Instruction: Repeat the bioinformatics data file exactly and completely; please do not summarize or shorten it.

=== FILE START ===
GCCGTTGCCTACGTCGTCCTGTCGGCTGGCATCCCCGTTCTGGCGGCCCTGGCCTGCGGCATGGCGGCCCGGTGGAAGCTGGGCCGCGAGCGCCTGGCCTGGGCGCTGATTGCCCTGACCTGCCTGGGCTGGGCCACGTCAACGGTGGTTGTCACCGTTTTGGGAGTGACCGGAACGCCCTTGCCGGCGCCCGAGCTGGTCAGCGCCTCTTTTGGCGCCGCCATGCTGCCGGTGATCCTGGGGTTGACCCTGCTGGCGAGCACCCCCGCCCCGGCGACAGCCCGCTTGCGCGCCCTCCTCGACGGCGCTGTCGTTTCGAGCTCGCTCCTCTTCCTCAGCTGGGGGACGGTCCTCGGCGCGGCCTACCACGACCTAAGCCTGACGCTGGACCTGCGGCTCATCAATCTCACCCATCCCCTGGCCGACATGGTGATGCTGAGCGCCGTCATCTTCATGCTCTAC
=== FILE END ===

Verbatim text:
GCCGTTGCCTACGTCGTCCTGTCGGCTGGCATCCCCGTTCTGGCGGCCCTGGCCTGCGGCATGGCGGCCCGGTGGAAGCTGGGCCGCGAGCGCCTGGCCTGGGCGCTGATTGCCCTGACCTGCCTGGGCTGGGCCACGTCAACGGTGGTTGTCACCGTTTTGGGAGTGACCGGAACGCCCTTGCCGGCGCCCGAGCTGGTCAGCGCCTCTTTTGGCGCCGCCATGCTGCCGGTGATCCTGGGGTTGACCCTGCTGGCGAGCACCCCCGCCCCGGCGACAGCCCGCTTGCGCGCCCTCCTCGACGGCGCTGTCGTTTCGAGCTCGCTCCTCTTCCTCAGCTGGGGGACGGTCCTCGGCGCGGCCTACCACGACCTAAGCCTGACGCTGGACCTGCGGCTCATCAATCTCACCCATCCCCTGGCCGACATGGTGATGCTGAGCGCCGTCATCTTCATGCTCTAC